ECREA Post-Conference: The Trajectory of Emerging Media and Technology Companies–Transnational Business, Transcultural Communications (November 18, 2022, online)

This ECREA Post-Conference is sponsored by the ECREA Communication History Section & the International and Intercultural Communication Section and organised online on November 18, 2022.

It is organised by the China Media Observatory, Università della Svizzera italiana (Lugano, Switzerland) with the Journal of Transcultural Communication (De Gruyer). Co-organizers are the School of International Journalism and Communication, Beijing Foreign Studies University and the Institute for a Community with Shared Future, Communication University of China.

Time: Nov 18, 2022 10:00 Beijing, Shanghai
Join Zoom Meeting
Meeting ID: 467 671 3868
Passcode: 1359749654

CfP – Media Building: New Perspectives on Journalism, Mass Communication, and the Built Environment

Editors: Will Mari, LSU; Carole O’Reilly, Salford; E. James West, Northampton

This collection builds on the success of MEDIA BUILDING, an international conference hosted by Northumbria University and the University of Salford in 2021. It brings together leading scholars to interrogate the enduring and evolving relationship between journalism, mass communications, and the built environment. From the emergence of the first newspapers, media creators have intuitively understood the importance of connecting place and content. This has centered on the media building – most powerfully rendered through iconic headquarters such as the Tribune tower in Chicago and the Daily Express building in London. 

These and other sites provided media producers and consumers with a definable shape; “a hook on which to hang some news about the media itself.” Both individually and together, media buildings served as key nodes in the urban geography of communications, complementing editorial efforts to make and remake the modern metropolis.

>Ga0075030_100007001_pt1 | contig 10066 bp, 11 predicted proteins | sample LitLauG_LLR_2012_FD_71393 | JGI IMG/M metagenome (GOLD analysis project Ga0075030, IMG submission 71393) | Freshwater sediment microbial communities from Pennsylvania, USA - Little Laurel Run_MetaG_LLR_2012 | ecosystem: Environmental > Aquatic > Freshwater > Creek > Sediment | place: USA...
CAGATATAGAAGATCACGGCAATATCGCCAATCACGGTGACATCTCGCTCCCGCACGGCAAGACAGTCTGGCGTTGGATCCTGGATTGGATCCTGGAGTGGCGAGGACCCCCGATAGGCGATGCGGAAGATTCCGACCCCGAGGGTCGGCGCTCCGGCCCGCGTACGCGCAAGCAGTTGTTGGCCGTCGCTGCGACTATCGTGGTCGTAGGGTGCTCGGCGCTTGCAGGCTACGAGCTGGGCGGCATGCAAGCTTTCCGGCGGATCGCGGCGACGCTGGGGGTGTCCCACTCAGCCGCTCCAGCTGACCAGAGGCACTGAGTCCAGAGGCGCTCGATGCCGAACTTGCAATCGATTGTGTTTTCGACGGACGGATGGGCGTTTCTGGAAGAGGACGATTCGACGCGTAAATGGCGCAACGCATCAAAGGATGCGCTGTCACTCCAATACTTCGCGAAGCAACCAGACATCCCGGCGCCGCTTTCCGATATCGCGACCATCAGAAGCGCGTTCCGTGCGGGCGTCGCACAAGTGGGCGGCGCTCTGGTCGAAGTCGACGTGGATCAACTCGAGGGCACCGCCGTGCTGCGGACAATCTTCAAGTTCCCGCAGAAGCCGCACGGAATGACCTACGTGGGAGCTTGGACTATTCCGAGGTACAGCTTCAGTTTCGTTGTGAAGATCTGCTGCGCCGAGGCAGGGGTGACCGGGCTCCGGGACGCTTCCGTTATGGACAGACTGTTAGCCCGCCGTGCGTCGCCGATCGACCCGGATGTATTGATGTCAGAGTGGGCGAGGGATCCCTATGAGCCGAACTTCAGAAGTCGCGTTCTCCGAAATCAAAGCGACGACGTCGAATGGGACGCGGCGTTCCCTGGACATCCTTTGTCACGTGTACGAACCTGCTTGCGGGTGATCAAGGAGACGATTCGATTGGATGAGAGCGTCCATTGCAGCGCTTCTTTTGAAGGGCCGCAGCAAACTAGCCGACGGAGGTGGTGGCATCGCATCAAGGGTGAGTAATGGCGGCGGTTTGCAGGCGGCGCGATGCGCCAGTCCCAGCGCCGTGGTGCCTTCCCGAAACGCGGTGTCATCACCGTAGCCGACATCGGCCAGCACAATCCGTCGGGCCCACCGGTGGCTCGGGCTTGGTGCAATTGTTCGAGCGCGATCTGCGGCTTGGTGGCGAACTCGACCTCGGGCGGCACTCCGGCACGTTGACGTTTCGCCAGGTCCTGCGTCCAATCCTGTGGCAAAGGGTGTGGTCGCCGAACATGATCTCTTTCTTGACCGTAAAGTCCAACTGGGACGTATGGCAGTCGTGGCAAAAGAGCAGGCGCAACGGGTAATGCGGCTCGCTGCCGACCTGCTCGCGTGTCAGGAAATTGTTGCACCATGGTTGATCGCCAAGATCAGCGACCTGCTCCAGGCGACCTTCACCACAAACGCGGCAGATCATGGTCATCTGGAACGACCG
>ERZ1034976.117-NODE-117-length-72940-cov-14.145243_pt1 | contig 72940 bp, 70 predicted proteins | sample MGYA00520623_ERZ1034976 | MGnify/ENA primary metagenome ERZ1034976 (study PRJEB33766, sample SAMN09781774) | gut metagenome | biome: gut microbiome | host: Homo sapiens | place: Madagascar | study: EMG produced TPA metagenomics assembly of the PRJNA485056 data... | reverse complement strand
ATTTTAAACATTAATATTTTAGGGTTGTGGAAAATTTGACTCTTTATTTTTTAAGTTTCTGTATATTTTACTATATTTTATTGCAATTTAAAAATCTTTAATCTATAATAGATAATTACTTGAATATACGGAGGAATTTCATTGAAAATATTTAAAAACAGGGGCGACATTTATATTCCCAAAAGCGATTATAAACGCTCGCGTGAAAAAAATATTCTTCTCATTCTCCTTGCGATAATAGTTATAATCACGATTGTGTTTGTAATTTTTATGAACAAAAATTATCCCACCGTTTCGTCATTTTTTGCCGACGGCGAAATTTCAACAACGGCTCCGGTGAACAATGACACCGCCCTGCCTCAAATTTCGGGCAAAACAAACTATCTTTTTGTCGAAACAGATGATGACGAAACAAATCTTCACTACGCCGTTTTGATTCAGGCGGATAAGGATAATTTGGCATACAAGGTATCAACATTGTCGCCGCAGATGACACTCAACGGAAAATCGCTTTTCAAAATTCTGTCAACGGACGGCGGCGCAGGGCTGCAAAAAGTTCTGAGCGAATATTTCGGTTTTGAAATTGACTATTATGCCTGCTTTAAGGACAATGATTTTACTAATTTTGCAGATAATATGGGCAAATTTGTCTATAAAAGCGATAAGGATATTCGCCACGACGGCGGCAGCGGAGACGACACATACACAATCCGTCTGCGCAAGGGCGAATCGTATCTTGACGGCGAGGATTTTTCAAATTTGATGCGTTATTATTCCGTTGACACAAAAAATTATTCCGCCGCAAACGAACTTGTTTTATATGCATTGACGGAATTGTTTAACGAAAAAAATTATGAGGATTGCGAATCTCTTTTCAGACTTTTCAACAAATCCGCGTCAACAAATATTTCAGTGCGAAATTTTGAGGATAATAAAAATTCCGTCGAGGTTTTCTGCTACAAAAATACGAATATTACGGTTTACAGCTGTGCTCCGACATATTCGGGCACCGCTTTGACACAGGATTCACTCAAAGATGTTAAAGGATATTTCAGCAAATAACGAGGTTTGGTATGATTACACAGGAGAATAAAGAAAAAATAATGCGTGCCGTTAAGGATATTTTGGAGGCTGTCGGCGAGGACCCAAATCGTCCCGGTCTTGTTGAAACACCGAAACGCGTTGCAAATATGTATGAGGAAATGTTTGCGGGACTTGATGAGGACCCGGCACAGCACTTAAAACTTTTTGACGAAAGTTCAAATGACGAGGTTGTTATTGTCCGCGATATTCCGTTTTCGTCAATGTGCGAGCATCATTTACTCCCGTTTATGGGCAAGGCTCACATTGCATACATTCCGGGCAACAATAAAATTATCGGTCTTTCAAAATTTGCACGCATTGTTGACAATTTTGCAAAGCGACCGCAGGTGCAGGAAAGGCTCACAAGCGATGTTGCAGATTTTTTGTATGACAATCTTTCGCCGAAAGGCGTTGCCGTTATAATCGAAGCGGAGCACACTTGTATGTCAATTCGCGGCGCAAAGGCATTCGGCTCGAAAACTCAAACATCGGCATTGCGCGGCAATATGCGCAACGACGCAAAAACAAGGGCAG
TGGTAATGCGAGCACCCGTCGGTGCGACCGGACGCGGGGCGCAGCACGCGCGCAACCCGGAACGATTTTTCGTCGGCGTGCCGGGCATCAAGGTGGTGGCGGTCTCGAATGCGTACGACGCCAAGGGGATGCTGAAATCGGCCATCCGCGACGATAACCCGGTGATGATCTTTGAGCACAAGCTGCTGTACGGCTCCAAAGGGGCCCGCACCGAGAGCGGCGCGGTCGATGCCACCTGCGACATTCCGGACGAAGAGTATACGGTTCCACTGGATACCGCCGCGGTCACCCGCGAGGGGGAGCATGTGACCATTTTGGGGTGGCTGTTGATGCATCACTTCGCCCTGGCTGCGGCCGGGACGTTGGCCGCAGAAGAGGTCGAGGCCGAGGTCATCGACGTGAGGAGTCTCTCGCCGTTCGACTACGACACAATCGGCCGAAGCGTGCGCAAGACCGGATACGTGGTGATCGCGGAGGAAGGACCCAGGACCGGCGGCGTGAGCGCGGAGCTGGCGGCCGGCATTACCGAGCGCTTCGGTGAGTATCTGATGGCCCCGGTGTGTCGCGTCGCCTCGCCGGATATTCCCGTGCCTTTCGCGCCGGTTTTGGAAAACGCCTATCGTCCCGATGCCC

At the same time, the changing form and function of media buildings has both reflected and reified transformations in modern journalism and mass communication. What would press barons such as Joseph Pulitzer, who saw their buildings as “the central and highest point(s) of New World Civilization,” have made of Facebook’s Menlo Park Campus; a radically different, if similarly impressive, vision of media power? How have media buildings – both real and imagined – informed and given form to a range of sociopolitical, cultural and ideological constructs, becoming a “delivery mechanism” for ideas about objectivity, authority and identity? What can the past and futures of media buildings tell us about the changing nature of media production, distribution, and consumption in the twenty-first century?

We invite chapters that interrogate the concept of the media building from a variety of perspectives and disciplinary backgrounds. Potential topics include:

•     Media power and the modern skyscraper (e.g. China Media Group HQ, Beijing; the New York Times building, ‎Manhattan)

•     Media buildings and media(ted) cities (e.g. New York’s “newspaper row”; Facebook Menlo Park Campus, Silicon Valley; Media City Park, Dubai)

•     Media buildings in popular culture (e.g. Superman and the Daily Planet)

•     The pasts and futures of media buildings (e.g. redevelopment and building conversion; demolition; public memory).

•     Architecture, labor and media technologies (e.g. air conditioning; digitization and the newsroom; spatial politics and media workers)

•     Identity, community, and media buildings (e.g. minority media and the built environment; race, gender and sexuality in the modern newsroom)